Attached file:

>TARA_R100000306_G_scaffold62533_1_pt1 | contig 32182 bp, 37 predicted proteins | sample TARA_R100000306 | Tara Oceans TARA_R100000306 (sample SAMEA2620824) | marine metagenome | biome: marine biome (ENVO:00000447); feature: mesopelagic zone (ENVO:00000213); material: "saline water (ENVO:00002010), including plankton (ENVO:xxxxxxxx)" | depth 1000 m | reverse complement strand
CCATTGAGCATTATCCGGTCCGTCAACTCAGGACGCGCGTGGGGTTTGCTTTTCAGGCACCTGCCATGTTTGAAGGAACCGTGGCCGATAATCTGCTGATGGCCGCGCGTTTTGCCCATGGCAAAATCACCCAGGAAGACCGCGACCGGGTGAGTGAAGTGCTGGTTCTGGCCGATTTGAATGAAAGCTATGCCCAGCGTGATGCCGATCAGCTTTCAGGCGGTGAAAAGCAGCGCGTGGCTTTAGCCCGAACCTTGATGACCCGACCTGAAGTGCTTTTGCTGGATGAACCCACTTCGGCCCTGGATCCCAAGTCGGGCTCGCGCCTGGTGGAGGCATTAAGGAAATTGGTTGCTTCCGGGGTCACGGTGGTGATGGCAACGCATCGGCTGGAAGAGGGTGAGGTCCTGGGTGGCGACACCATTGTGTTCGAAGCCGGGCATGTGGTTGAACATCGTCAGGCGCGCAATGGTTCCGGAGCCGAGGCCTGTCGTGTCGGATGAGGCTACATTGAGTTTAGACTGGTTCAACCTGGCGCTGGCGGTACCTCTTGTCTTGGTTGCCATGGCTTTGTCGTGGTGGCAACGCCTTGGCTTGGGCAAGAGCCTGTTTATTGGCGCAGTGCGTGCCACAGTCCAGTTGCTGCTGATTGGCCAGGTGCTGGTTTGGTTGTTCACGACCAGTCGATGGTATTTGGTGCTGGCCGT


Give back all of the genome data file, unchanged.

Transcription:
>TARA_R100000306_G_scaffold62533_1_pt1 | contig 32182 bp, 37 predicted proteins | sample TARA_R100000306 | Tara Oceans TARA_R100000306 (sample SAMEA2620824) | marine metagenome | biome: marine biome (ENVO:00000447); feature: mesopelagic zone (ENVO:00000213); material: "saline water (ENVO:00002010), including plankton (ENVO:xxxxxxxx)" | depth 1000 m | reverse complement strand
CCATTGAGCATTATCCGGTCCGTCAACTCAGGACGCGCGTGGGGTTTGCTTTTCAGGCACCTGCCATGTTTGAAGGAACCGTGGCCGATAATCTGCTGATGGCCGCGCGTTTTGCCCATGGCAAAATCACCCAGGAAGACCGCGACCGGGTGAGTGAAGTGCTGGTTCTGGCCGATTTGAATGAAAGCTATGCCCAGCGTGATGCCGATCAGCTTTCAGGCGGTGAAAAGCAGCGCGTGGCTTTAGCCCGAACCTTGATGACCCGACCTGAAGTGCTTTTGCTGGATGAACCCACTTCGGCCCTGGATCCCAAGTCGGGCTCGCGCCTGGTGGAGGCATTAAGGAAATTGGTTGCTTCCGGGGTCACGGTGGTGATGGCAACGCATCGGCTGGAAGAGGGTGAGGTCCTGGGTGGCGACACCATTGTGTTCGAAGCCGGGCATGTGGTTGAACATCGTCAGGCGCGCAATGGTTCCGGAGCCGAGGCCTGTCGTGTCGGATGAGGCTACATTGAGTTTAGACTGGTTCAACCTGGCGCTGGCGGTACCTCTTGTCTTGGTTGCCATGGCTTTGTCGTGGTGGCAACGCCTTGGCTTGGGCAAGAGCCTGTTTATTGGCGCAGTGCGTGCCACAGTCCAGTTGCTGCTGATTGGCCAGGTGCTGGTTTGGTTGTTCACGACCAGTCGATGGTATTTGGTGCTGGCCGT